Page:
Dhugal took a long breath. He did not remember ever having been quite so daft, but still, looking at the sorry figure before him, he could see the young border lad that he himself had been. Slipping past the shields of the untrained boy had been easy, and his anger, already past its high point, had been somewhat assuaged by what he had read. Youthful arrogance, of course, and a pride at putting one over his fellows, but a quick intelligence and more important, a fierce loyalty and no malice. It was Jatham's call but, as for him, if they could avoid overly shaming the lad, so much the better. And his Deryni tricks had very definitely best not come to light.

"You're in no state to listen to anything I might want to say to you, that'll do for the morrow. Get yourself up into the hay loft and sleep. There's clean water here and plenty of hay for warmth, and it'll not do you any harm to miss a meal. I could never eat after a beating, and I'd guess you can't either. Tomorrow, if anyone asks where you've been, you can tell them that His Grace sent you on a message and you took a fall, landing hard on your backside. You'll get a ribbing for poor horsemanship, but I reckon you deserve that."

Terrified that the unexpected kindness would destroy what precious little hold on any dignity he had left, and feeling nauseated  now from the sting of the blows, Andrew managed a clumsy bow, and receiving a nod of permission, turned to go. Then he turned back and blurted out, "But Baron Jatham, my lord, will I have to confess to him?"

"You'll need to ask pardon of him, aye, and learn the meaning of respect." Anger flared again briefly in Dhugal's voice but, seeing the wretched figure before him flinch, he took a grip of himself. "Just because he's no Deryni doesn't mean he's blind or stupid. His suspicions are the reason I'm here, you young fool!"

But the epithet was spoken kindly, and Dhugal gently took him by the shoulders and turned him towards the ladder up to the hay loft. "Now go and sleep (and though Andrew did not guess it, the touch conveyed enough of a compulsion to ensure that he shortly would), and try not to fret. The worst is over. I'll make sure that you're in no trouble for being missed tonight."

Dhugal stood and watched until Andrew's heels had disappeared from sight, then turning to the trough of fresh water, splashed some over his face. He was not entirely sure whether he had resolved a problem or created a worse one, but he must at least do what he could to prevent Andrew from becoming a laughing stock. Thankfully there were only two stable hands still at work in the yard, and it was an easy task to implant a memory of a limping Andrew bringing his horse back late in the evening, with a tale of a fall and an undelivered message.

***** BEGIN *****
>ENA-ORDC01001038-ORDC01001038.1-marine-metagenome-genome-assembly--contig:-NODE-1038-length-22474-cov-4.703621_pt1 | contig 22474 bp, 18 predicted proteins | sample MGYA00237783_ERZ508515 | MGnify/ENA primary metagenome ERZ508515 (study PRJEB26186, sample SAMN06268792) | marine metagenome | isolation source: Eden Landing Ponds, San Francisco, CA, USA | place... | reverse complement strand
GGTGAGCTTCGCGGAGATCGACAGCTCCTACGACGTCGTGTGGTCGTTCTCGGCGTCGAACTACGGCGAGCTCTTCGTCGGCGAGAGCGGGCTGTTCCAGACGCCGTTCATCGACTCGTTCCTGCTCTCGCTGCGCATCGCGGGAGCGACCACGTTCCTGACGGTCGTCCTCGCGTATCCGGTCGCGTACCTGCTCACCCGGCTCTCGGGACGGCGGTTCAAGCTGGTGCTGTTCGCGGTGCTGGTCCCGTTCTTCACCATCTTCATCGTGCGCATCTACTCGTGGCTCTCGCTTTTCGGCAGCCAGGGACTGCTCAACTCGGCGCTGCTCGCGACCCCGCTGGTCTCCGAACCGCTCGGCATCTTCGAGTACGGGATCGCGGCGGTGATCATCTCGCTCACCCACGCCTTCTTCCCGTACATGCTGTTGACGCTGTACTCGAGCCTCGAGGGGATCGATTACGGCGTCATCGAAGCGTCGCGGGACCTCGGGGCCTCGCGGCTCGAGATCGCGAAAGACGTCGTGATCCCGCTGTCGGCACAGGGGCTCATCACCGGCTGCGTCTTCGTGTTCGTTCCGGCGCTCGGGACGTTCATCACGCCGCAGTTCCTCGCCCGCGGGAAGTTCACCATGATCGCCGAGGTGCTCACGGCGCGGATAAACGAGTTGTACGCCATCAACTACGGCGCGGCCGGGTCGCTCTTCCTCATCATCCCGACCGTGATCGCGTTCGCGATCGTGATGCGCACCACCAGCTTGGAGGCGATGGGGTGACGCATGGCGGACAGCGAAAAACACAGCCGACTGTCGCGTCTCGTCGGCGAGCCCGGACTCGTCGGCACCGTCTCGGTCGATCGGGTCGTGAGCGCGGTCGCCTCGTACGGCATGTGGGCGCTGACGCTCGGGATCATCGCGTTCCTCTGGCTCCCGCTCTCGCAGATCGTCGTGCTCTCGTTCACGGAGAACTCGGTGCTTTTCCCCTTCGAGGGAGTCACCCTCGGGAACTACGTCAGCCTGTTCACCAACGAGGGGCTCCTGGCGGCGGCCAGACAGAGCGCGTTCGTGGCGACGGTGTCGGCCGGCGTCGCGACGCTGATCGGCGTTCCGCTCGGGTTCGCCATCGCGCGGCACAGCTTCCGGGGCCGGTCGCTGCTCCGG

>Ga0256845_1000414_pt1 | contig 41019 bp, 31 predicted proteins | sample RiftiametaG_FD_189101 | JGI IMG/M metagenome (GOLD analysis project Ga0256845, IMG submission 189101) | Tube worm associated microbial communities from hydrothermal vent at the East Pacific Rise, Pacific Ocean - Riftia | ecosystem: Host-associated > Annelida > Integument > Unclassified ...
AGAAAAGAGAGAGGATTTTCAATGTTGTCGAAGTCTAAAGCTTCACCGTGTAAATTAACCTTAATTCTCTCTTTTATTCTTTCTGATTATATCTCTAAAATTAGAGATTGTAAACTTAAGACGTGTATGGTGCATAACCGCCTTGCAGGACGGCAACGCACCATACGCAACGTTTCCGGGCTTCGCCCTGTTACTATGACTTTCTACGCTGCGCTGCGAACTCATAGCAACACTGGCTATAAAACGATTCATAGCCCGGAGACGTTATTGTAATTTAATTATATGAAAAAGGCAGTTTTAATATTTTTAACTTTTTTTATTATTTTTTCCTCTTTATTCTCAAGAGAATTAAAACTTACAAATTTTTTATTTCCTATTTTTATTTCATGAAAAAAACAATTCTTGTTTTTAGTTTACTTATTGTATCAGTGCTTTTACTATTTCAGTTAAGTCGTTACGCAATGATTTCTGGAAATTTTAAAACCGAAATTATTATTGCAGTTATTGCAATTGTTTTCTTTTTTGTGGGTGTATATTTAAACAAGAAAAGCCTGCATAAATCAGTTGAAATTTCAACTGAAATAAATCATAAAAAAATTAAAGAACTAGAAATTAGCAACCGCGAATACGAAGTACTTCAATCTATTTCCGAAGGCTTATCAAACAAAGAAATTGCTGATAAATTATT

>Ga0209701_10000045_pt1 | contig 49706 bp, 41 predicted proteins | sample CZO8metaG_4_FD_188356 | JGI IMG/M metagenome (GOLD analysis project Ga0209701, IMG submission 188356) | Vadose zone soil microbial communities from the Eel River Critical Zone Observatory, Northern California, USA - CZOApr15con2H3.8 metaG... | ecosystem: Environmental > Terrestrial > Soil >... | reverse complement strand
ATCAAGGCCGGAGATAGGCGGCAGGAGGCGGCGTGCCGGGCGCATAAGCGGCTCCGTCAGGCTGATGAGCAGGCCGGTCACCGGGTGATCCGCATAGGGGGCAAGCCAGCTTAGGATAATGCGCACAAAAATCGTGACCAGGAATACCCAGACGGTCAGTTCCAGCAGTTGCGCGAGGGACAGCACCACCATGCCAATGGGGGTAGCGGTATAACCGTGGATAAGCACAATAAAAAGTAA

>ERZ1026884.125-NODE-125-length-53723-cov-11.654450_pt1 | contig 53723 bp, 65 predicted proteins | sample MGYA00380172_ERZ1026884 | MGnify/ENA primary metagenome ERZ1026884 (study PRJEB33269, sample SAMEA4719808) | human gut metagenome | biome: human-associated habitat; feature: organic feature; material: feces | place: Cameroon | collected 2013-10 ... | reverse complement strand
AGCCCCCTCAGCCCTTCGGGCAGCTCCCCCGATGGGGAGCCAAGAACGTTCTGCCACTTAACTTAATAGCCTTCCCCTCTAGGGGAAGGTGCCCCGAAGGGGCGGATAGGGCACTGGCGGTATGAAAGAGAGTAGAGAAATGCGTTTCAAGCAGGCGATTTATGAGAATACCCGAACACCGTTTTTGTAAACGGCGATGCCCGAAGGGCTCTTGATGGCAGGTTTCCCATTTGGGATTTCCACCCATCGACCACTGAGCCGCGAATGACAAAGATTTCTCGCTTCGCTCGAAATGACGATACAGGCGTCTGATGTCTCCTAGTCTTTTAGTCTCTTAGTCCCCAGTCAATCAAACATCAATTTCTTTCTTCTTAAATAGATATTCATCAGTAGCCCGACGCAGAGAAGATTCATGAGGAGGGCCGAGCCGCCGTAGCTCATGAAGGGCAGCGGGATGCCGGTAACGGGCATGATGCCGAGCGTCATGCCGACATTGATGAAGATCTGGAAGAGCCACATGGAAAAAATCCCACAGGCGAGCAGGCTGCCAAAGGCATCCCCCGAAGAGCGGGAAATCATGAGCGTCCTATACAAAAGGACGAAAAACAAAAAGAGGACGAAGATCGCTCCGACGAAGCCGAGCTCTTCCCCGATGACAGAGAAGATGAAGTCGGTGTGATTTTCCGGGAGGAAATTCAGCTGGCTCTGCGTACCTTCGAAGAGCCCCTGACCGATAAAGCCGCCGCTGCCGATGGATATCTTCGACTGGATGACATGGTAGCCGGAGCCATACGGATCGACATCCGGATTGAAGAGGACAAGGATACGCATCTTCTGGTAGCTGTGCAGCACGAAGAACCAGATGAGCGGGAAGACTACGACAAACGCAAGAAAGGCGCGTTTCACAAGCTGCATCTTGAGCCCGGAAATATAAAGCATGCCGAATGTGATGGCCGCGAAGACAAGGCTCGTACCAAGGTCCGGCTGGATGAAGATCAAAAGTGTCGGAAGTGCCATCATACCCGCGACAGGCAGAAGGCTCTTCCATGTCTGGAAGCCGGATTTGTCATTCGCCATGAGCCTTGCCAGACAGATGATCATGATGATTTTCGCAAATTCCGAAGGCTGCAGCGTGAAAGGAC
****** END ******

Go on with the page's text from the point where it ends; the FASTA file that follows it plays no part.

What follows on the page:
Later the same evening, Kilshane Manor.

Dressed in McLain tartan, the philabeg donned with the ease of early practice, Dhugal sat relaxed and at his ease, at table with his old friend, Jatham - Baron Kilshane since his wedding to Princess Janniver – enjoying the simple pleasures of border hospitality. Jatham had grown into his baronial dignity and was clearly loved by his people, and not just for his understanding of local ways. His honesty and justice had won him friends, and the gentle and gracious Janniver was simply adored.

Janniver was heavy with child to add to the three already in the nursery. The two boys, Aldus and Jacobus, at five and two, were as homely as their father, but with their mother's shy charm, while Jacynith at four was the image of her mother in miniature. Many children might be proof of nothing more than fertility, but Janniver radiated joy and peace. Dhugal prayed that Jatham's love and gentleness might finally have exorcised the horror of her ravishment by Ithel, that act of brutality which had turned the princess's life so much off course. For all that he had paid for his crimes, his neck summarily twisted during the Mearan war like any common felon, the thought of Ithel still turned Dhugal's belly sour, but he resolutely put any thought of the Mearan rebel out of his mind. Janniver did not deserve that the sight of her should invoke his memory. Looking at her, Dhugal could wholeheartedly accept his father's belief in the reality of redemption here on earth, for all that his own faith was usually more complicated.

The meal ended, Janniver withdrew early, leaving the two men to reminisce about their younger days at Kelson's Court, but it was only once that they were in the privacy of Jatham's office that their talk turned to Andrew. Dhugal ran his hands through his hair,

"Och, he deserved all I gave him, and more, but I admit I lost my temper with the lad. The young fool seemed to have no idea that he was quite literally playing with fire. All I could see when I laid into him was my father tied to that damned stake with the flames already scorching his flesh and Loris, damn him to the lowest pit of hell, exulting that we were too late to save him. Andrew's own father won his knighthood for fighting through to help save his duke, as my father was then, and not to save his own skin neither. He was safe enough with his Deryni identity hidden under our border acceptance of Second Sight. And yon blethering idiot plays mind games with horses, and slipping a suggestion or two into the heads o' the other lads, and thinks no-one will notice."

"Well, I doubt he knows how close I have been to the king and that I can recognise the signs of a Deryni at work. I'm just the boring laird to him, who disappears to do uninteresting things in the royal chancery from time to time. For obvious reasons Janniver prefers to live quietly here."